Johann Sebastian Bach (1685-1750)
Works for Solo Keyboard
Well-Tempered Clavier, Book II, BWV 870-893
Jeffrey Middleton, piano
Recorded One Soul Studios, New York City, 2004
One Soul Recordings PLR2004.07.18 [2cds - 70:40 + 69:18]
Summary: Comfortable performances, but not very comforting
In terms of the field of competition, this set of Bach's Well Tempered
Clavier, Book 2 reminds me of a recent recording I reviewed of the Coull
Quartet playing Mozart string quartets. Taken in isolation, both are
highly enjoyable, but comparisons with other versions on the market
clearly reveal a less compelling interpretive stance.
We are blessed with an abundance of riches of piano recordings of the
WTC that excellently reveal this body of music as one of the towering
artistic achievements of Western Civilization: Richter, Feinberg, Martins,
Gould, Tureck, Gulda, Koroliov, Aldwell, Schiff, Schepkin, Fischer, etc.
Unfortunately, Middleton is a well below the insights offered by these
Before describing Middleton's performance style, I should say a few words
about the man and the One Soul Recordings label. Mr. Middleton graduated
from The Juilliard School and earned his Doctor of Musical Arts degree
from the Yale School of Music. He has been on the faculties of the
School of American Ballet, The Harlem School of the Arts, and the New
Jersey City University. As a professional performer, Middleton has
toured extensively in the United States, Taiwan, and Hong Kong as a
soloist, chamber musician, and vocal accompanist. Other recordings
include the music of Joseph Fennimore and George Walker.
One Soul Recordings is a recording studio in New York City that offers
its recording and production facilities to musicians. The company's
website has recordings for sale, and that's how I acquired Middleton's
WTC recordings after reading reviews in Fanfare and American Record
Guide. For what it's worth, the Fanfare reviewer had a positive reaction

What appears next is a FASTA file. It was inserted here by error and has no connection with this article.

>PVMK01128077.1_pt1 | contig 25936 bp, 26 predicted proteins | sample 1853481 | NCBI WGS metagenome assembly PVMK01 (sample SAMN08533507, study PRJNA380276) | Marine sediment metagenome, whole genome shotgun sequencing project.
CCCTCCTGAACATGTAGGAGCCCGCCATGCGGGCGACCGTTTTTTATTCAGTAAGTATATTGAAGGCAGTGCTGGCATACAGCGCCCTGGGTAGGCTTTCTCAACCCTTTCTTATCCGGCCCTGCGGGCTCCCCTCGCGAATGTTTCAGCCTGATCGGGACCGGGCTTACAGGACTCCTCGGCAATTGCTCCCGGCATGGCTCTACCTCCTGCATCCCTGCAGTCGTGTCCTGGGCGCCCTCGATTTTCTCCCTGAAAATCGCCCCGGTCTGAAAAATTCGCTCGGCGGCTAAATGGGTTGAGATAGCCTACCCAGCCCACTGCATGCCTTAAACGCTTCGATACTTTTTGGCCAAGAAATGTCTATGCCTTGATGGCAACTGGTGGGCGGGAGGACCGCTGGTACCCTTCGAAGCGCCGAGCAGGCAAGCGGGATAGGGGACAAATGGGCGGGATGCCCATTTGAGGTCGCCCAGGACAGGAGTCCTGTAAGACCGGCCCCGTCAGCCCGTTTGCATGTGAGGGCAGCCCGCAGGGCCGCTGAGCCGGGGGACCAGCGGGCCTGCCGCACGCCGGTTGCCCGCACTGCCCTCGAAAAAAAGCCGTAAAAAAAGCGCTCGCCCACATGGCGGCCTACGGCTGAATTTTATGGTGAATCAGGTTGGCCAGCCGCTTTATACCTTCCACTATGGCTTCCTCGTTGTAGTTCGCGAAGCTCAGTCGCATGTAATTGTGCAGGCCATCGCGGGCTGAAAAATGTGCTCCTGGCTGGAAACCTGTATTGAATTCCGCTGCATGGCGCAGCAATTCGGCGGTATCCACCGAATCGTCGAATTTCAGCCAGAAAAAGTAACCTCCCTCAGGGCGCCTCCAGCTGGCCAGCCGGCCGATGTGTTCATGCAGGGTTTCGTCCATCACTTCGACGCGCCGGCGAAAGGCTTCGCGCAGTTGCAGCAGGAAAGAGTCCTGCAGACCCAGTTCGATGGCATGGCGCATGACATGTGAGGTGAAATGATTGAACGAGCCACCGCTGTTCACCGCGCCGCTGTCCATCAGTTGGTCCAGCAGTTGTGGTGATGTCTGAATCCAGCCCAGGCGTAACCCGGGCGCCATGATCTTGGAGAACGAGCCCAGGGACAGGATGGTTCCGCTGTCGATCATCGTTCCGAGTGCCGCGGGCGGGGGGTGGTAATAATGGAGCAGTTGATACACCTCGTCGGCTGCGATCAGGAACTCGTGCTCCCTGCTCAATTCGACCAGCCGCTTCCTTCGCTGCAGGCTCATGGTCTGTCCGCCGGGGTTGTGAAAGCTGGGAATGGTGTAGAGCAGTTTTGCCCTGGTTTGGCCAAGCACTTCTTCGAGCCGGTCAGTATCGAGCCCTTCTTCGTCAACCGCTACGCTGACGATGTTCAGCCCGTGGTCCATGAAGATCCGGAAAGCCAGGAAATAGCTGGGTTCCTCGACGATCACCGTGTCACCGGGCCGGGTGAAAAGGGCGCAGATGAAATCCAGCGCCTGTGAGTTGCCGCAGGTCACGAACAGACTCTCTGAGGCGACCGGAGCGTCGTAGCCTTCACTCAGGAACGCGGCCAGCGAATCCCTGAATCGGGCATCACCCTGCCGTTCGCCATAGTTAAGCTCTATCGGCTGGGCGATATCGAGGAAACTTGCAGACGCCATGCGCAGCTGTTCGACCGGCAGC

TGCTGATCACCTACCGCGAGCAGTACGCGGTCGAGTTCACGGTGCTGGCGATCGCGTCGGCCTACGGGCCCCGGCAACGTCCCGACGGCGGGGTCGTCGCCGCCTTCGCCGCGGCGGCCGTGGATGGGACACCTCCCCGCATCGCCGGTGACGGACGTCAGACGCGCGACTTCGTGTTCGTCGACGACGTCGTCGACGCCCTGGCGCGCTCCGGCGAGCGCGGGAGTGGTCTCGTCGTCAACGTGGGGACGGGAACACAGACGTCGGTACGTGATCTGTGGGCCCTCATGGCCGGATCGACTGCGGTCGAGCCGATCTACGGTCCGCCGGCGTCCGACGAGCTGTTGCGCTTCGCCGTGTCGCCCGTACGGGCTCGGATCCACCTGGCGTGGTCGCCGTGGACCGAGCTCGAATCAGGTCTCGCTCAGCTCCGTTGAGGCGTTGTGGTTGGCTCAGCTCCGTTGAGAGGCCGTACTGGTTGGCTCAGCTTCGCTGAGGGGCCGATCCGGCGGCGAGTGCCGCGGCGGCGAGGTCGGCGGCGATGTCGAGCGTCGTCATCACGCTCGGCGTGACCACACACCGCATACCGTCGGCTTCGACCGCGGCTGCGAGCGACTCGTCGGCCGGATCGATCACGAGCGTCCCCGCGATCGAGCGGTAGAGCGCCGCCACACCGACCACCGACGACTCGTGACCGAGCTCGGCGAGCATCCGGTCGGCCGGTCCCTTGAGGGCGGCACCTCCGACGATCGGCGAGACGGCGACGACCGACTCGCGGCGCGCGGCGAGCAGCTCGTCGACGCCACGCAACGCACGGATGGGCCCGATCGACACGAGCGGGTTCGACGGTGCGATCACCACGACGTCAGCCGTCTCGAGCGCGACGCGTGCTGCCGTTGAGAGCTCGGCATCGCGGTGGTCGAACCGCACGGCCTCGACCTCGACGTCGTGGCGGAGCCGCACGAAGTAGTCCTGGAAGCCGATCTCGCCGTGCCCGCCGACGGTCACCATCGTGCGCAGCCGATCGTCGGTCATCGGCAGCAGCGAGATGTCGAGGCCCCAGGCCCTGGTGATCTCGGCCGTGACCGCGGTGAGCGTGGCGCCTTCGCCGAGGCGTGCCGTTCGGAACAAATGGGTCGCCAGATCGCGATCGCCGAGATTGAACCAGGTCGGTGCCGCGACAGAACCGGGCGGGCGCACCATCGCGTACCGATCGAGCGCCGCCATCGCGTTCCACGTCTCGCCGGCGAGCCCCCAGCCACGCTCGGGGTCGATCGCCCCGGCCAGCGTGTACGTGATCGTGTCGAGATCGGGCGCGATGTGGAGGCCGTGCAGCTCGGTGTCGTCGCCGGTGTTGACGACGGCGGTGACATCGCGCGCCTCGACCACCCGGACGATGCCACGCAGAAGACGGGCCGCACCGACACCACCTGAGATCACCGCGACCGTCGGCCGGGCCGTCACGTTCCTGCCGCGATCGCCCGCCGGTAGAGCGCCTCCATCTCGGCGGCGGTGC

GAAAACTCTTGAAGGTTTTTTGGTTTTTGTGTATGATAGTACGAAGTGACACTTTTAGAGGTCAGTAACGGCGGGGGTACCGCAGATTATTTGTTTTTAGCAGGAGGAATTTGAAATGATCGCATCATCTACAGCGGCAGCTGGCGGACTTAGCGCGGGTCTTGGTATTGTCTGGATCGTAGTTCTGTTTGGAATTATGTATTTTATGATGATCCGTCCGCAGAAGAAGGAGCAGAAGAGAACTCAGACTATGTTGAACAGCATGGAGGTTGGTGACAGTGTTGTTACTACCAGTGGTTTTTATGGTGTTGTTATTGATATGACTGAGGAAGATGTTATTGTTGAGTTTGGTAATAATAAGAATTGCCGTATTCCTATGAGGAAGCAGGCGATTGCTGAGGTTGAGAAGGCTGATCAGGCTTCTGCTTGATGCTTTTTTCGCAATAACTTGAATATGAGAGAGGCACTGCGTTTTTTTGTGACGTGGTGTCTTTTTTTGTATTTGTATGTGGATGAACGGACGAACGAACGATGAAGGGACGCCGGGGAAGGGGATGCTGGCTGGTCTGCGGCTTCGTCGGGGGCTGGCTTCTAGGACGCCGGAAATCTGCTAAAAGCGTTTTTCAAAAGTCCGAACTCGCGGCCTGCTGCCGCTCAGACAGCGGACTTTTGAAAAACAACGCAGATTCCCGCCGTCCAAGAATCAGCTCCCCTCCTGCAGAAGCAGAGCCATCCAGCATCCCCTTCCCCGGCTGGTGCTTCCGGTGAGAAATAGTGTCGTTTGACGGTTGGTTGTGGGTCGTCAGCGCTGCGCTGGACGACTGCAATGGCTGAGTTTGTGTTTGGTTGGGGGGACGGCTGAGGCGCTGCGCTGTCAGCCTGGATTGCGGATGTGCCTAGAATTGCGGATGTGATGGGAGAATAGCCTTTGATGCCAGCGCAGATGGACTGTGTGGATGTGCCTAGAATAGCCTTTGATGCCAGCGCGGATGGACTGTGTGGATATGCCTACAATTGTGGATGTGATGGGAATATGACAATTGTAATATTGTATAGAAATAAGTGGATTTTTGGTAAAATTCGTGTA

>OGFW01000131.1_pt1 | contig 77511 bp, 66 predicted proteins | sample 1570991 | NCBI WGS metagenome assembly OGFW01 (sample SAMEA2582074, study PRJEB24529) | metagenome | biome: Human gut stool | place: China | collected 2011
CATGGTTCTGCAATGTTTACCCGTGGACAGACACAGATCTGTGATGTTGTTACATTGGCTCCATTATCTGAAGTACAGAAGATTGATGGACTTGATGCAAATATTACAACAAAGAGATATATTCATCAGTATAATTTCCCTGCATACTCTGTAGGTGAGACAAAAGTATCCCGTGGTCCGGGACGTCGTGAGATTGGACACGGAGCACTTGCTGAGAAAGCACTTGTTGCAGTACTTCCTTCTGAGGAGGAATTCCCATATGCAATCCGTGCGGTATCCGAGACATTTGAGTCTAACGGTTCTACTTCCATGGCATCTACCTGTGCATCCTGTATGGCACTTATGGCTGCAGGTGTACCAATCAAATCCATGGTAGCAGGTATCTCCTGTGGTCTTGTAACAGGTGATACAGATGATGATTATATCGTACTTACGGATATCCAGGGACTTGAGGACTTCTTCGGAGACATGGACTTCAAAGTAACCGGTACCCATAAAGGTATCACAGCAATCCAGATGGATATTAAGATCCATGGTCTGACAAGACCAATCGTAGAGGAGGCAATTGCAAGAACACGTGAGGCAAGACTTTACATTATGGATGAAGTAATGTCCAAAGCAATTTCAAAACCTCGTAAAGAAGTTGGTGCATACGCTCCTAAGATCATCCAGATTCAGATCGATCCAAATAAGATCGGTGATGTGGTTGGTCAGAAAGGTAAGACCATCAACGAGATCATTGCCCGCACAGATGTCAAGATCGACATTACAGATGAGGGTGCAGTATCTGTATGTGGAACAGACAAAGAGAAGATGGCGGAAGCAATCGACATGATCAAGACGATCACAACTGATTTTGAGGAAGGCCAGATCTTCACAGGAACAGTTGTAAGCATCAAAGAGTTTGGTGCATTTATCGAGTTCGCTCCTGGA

to the performances, although American Record Guide was cool to the
Middleton's approach to Bach is relatively straight-forward with no
detours allowed. His tempos are on the quick side, contours are rounded,
the pedals are used lightly, and changes in tempo and dynamics are
minimal. He does a fine job with the pieces possessing dotted rhythms,
and I think it fair to say that the interpretations are user-friendly
When comparing Middleton's performances to the top versions of the WTC,
various deficiencies become obvious. First, emotional depth is largely
avoided as Middleton has no interest in getting "down and dirty"; put
another way, Bach's bleakest environments are given a light brushing.
This is most damaging in presenting the contrast between Bach's dark
side and his glorious rays of light. Second, the straight-ahead style
Middleton employs involves minimal nuance and eventually leads to a loss
of interest. This could have been offset by great tension and excitement,
but Middleton's level of tension is not strong and his drive can be
intermittent. Third, although his lyricism is admirable, it definitely
pales next to Tureck, Schepkin, and Schiff. The sonics are clear as a
bell, but I can't say that Middleton uses the soundstage to explore the
wonderful and complex architecture; for this feature, Gould and Gulda
are light-years ahead of Middleton.
What really kills this release is the price tag - $43 plus shipping and
handling. That makes this set one of the most expensive WTC Book II's
on the market. Obviously, the combination of high price and lack of
compelling performances is a losing proposition to the potential buyer.
Although the packaging is quite handsome and similar to a DVD release,
it's the content that counts.
Don's Conclusions: Thoroughly professional and unmannered performances
are not good enough for Bach's Well Tempered Clavier. It's greatness
is revealed in its architecture, emotional breadth, and depth of expression.
At best, Middleton is only moderately successful in these crucial areas.
Given the steep price tag and fierce competition, I cannot recommend
acquisition of this exceptionally packaged product.
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